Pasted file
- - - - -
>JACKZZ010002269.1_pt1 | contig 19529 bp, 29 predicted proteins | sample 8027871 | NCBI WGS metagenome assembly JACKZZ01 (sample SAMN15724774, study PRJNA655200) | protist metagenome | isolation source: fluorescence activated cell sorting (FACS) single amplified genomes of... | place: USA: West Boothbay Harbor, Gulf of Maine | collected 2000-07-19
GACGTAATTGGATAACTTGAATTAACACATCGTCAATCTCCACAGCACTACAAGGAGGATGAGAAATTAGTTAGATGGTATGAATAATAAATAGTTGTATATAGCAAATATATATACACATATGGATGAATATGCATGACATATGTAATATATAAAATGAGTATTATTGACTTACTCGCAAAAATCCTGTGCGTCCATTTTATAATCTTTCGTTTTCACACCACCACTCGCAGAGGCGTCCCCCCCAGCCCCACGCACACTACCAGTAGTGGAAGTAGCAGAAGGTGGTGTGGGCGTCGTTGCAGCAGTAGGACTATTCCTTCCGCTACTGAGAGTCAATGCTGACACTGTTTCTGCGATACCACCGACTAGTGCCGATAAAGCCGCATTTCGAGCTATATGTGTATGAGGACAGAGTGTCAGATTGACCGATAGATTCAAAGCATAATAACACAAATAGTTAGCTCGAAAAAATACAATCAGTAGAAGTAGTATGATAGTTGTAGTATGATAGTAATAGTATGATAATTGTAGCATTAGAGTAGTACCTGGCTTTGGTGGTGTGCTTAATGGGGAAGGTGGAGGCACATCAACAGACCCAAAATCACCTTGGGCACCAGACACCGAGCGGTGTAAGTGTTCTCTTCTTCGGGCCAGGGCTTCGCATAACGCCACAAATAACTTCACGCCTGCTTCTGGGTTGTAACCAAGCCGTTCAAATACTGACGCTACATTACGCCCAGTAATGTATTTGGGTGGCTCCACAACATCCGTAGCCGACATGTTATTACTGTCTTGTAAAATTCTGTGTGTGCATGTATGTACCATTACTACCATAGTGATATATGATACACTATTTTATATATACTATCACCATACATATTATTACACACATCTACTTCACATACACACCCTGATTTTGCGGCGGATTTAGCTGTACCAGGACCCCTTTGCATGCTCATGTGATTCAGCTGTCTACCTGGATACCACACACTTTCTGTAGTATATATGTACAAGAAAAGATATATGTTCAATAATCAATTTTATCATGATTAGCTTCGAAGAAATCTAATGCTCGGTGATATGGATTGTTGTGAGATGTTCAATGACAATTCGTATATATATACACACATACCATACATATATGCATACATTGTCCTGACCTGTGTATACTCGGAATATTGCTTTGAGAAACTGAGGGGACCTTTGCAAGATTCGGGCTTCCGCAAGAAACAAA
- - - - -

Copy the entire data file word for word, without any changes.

>JACKZZ010002269.1_pt1 | contig 19529 bp, 29 predicted proteins | sample 8027871 | NCBI WGS metagenome assembly JACKZZ01 (sample SAMN15724774, study PRJNA655200) | protist metagenome | isolation source: fluorescence activated cell sorting (FACS) single amplified genomes of... | place: USA: West Boothbay Harbor, Gulf of Maine | collected 2000-07-19
GACGTAATTGGATAACTTGAATTAACACATCGTCAATCTCCACAGCACTACAAGGAGGATGAGAAATTAGTTAGATGGTATGAATAATAAATAGTTGTATATAGCAAATATATATACACATATGGATGAATATGCATGACATATGTAATATATAAAATGAGTATTATTGACTTACTCGCAAAAATCCTGTGCGTCCATTTTATAATCTTTCGTTTTCACACCACCACTCGCAGAGGCGTCCCCCCCAGCCCCACGCACACTACCAGTAGTGGAAGTAGCAGAAGGTGGTGTGGGCGTCGTTGCAGCAGTAGGACTATTCCTTCCGCTACTGAGAGTCAATGCTGACACTGTTTCTGCGATACCACCGACTAGTGCCGATAAAGCCGCATTTCGAGCTATATGTGTATGAGGACAGAGTGTCAGATTGACCGATAGATTCAAAGCATAATAACACAAATAGTTAGCTCGAAAAAATACAATCAGTAGAAGTAGTATGATAGTTGTAGTATGATAGTAATAGTATGATAATTGTAGCATTAGAGTAGTACCTGGCTTTGGTGGTGTGCTTAATGGGGAAGGTGGAGGCACATCAACAGACCCAAAATCACCTTGGGCACCAGACACCGAGCGGTGTAAGTGTTCTCTTCTTCGGGCCAGGGCTTCGCATAACGCCACAAATAACTTCACGCCTGCTTCTGGGTTGTAACCAAGCCGTTCAAATACTGACGCTACATTACGCCCAGTAATGTATTTGGGTGGCTCCACAACATCCGTAGCCGACATGTTATTACTGTCTTGTAAAATTCTGTGTGTGCATGTATGTACCATTACTACCATAGTGATATATGATACACTATTTTATATATACTATCACCATACATATTATTACACACATCTACTTCACATACACACCCTGATTTTGCGGCGGATTTAGCTGTACCAGGACCCCTTTGCATGCTCATGTGATTCAGCTGTCTACCTGGATACCACACACTTTCTGTAGTATATATGTACAAGAAAAGATATATGTTCAATAATCAATTTTATCATGATTAGCTTCGAAGAAATCTAATGCTCGGTGATATGGATTGTTGTGAGATGTTCAATGACAATTCGTATATATATACACACATACCATACATATATGCATACATTGTCCTGACCTGTGTATACTCGGAATATTGCTTTGAGAAACTGAGGGGACCTTTGCAAGATTCGGGCTTCCGCAAGAAACAAA